- “Feeling that we ought to keep kids happy and entertained is a comparatively modern mind-set and speaks to certain resources and luxuries. Instead of trying to prevent boredom, maybe welcome it and see what children do.”
- “The thing to remember is that kids want to help, so try to get them in the habit of doing some of those things.”
Discussion Questions for Comprehension /Writing
- Why is the author concerned about this summer with her kids?
- What activities did the author and her husband do with their children?
- Why does the author say, “I have reserved some mental energy for panicking about how my kids, husband and I will make it to September without everyone’s brains turning into Haribo gummies.”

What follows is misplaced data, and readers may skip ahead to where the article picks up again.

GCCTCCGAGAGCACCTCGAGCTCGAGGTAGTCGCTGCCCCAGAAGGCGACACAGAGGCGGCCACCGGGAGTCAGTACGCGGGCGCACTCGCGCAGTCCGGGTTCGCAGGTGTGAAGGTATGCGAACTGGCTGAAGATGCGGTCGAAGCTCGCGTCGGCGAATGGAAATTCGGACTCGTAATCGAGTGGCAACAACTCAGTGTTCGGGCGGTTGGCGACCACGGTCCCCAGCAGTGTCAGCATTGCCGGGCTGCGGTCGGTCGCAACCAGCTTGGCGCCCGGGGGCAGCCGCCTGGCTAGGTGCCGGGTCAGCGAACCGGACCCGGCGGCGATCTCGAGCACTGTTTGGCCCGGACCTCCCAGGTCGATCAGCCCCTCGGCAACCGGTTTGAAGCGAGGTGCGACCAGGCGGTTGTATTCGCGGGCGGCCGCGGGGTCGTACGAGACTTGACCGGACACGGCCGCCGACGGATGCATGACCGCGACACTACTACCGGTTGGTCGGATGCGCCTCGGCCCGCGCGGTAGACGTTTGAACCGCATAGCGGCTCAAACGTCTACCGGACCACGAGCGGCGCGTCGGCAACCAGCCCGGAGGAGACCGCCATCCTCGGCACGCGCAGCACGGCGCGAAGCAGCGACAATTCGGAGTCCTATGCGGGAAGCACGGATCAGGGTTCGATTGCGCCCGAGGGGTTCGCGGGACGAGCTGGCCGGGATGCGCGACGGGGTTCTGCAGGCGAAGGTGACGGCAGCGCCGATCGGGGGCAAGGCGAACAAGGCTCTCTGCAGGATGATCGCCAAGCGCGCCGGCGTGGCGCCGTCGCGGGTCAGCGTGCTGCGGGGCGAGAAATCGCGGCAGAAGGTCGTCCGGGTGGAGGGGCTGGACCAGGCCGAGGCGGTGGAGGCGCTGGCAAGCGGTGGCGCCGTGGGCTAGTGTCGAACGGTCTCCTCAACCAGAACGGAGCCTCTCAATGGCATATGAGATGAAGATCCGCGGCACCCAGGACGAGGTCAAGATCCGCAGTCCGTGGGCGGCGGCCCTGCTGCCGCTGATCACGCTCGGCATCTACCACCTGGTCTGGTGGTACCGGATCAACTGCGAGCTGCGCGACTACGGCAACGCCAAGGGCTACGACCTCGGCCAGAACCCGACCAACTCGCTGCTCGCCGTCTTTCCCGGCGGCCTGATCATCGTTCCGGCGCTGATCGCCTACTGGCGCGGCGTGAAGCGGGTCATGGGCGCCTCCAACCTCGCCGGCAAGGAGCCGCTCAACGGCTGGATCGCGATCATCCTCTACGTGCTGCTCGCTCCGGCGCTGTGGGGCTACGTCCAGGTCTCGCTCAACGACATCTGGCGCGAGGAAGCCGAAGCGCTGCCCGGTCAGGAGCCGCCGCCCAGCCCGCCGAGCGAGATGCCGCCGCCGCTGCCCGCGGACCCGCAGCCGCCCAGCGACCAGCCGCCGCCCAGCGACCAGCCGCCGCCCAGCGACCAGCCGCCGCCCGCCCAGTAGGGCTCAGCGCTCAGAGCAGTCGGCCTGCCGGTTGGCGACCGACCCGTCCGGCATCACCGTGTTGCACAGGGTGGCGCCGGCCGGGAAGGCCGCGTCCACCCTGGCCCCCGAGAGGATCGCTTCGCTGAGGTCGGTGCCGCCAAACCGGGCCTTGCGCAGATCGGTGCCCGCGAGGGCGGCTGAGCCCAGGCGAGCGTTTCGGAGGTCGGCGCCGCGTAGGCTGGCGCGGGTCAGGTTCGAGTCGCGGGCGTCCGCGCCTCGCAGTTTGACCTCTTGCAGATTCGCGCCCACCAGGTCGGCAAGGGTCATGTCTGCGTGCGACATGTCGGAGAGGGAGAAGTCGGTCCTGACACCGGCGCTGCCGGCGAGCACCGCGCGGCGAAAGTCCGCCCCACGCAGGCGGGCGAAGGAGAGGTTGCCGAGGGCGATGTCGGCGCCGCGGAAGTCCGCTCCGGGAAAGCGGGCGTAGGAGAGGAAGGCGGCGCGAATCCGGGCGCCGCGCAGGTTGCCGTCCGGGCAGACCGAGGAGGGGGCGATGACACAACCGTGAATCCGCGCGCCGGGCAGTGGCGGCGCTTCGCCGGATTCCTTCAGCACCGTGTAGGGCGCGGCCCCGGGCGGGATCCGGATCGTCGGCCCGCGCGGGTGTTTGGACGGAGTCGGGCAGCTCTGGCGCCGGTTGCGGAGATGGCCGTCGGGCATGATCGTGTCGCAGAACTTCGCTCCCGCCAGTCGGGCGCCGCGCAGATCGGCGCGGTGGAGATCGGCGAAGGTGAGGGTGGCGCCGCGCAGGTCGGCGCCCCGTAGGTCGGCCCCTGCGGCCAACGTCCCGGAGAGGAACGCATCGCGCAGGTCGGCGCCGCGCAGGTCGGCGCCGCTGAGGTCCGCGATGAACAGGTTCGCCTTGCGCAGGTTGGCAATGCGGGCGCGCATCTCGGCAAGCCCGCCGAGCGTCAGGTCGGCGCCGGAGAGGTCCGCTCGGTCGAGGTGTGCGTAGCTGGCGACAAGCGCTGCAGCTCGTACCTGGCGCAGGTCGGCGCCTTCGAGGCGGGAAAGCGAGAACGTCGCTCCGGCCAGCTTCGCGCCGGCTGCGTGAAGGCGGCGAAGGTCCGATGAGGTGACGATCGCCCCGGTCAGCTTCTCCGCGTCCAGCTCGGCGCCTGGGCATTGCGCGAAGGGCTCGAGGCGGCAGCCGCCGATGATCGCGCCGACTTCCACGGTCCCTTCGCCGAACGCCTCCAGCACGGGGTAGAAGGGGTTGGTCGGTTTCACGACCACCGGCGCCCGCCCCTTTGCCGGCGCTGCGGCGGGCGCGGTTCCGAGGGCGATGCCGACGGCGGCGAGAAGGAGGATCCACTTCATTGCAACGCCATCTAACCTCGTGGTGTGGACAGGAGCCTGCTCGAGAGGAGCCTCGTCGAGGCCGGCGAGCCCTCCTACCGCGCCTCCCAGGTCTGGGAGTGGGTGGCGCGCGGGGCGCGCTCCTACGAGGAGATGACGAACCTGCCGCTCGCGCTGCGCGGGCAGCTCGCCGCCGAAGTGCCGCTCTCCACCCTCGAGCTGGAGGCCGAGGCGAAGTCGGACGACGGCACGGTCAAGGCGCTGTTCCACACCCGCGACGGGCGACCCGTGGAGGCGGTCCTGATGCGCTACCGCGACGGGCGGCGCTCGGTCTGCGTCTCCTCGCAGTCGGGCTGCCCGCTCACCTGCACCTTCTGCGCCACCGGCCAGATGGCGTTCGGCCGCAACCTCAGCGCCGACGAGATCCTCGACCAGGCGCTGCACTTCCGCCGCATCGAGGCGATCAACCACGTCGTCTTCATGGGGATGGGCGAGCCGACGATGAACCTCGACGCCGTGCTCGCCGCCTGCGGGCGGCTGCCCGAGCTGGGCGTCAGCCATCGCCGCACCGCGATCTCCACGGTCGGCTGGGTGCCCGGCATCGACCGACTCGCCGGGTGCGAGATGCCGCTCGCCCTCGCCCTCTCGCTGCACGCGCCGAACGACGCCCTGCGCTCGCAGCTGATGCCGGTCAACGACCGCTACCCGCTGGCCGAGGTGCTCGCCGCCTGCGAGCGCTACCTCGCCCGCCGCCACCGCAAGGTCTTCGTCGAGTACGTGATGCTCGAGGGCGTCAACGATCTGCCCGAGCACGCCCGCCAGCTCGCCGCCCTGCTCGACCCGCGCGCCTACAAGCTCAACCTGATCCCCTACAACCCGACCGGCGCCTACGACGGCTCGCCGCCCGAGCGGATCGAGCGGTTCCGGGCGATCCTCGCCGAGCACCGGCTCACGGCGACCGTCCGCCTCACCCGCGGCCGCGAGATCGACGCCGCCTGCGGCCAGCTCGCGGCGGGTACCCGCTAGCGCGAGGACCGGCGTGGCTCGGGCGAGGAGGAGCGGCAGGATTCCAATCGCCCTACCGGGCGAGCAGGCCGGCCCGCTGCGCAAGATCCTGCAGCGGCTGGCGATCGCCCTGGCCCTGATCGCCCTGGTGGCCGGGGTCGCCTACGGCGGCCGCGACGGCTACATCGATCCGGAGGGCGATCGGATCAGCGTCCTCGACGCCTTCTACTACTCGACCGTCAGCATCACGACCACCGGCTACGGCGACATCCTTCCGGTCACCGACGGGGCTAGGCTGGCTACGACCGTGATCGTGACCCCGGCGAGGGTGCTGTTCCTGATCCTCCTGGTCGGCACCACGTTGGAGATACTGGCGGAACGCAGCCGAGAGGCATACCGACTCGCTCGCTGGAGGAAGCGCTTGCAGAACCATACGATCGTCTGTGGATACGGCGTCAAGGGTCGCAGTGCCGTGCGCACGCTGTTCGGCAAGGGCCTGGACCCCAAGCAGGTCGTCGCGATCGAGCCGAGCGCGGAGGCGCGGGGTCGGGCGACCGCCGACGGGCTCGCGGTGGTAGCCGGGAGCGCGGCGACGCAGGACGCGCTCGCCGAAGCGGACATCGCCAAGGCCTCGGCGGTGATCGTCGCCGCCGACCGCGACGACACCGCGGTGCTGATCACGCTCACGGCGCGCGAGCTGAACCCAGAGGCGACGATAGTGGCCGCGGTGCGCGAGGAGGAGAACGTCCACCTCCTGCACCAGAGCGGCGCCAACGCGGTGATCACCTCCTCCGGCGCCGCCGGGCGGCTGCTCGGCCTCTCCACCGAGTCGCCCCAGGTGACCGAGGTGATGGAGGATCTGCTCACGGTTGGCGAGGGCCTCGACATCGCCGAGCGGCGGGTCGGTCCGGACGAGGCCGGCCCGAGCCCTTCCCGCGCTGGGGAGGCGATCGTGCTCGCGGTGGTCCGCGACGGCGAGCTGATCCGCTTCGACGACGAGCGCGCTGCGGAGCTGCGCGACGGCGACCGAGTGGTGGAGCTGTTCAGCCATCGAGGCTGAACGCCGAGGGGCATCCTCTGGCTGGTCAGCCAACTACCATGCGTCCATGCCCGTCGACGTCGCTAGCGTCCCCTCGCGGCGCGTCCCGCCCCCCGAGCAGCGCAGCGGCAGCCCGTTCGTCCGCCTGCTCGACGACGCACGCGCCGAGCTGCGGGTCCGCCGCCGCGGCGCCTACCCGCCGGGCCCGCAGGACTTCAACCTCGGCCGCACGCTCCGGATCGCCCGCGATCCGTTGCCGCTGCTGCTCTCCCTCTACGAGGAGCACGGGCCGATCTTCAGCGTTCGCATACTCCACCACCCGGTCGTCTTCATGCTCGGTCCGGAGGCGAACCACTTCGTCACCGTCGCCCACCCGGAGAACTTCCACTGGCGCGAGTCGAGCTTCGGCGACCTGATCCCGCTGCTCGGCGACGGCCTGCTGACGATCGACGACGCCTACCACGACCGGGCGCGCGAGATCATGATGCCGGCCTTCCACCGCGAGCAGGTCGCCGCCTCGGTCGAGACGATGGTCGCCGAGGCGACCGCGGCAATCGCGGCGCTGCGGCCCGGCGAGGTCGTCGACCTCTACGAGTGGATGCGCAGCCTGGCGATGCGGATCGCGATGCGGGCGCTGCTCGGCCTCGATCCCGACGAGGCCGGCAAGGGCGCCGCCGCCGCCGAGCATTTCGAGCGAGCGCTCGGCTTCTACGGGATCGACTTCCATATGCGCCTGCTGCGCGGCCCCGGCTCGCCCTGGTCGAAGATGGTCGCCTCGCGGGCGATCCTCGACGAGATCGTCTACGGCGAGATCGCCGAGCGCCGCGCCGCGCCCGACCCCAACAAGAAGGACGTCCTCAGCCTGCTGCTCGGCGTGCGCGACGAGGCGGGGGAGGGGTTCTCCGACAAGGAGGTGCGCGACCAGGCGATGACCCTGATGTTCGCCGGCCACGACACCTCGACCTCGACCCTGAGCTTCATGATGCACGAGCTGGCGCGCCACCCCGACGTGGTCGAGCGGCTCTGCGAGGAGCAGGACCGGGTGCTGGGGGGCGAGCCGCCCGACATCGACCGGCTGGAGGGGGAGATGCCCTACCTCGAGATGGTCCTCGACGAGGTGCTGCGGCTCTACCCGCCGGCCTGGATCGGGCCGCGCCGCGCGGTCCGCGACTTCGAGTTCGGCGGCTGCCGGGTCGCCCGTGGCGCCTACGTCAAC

- According to the author how did parents manage children a long time ago— without day care, compulsory schooling or camps?
- What does author Steven Mintz suggest that parents do with their kids?
- When children show boredom, what does author Tom Hodgkinson, suggest?
- Describe the D.I.Y. Approach to Culture.
- Make a list of activities children can do this summer.
Directions: In 5 minutes to write down three new ideas you’ve learned about the topic from the reading, two things that you did not understand in the reading, and one thing you would like to know that the article did not mention. Review the responses as a class.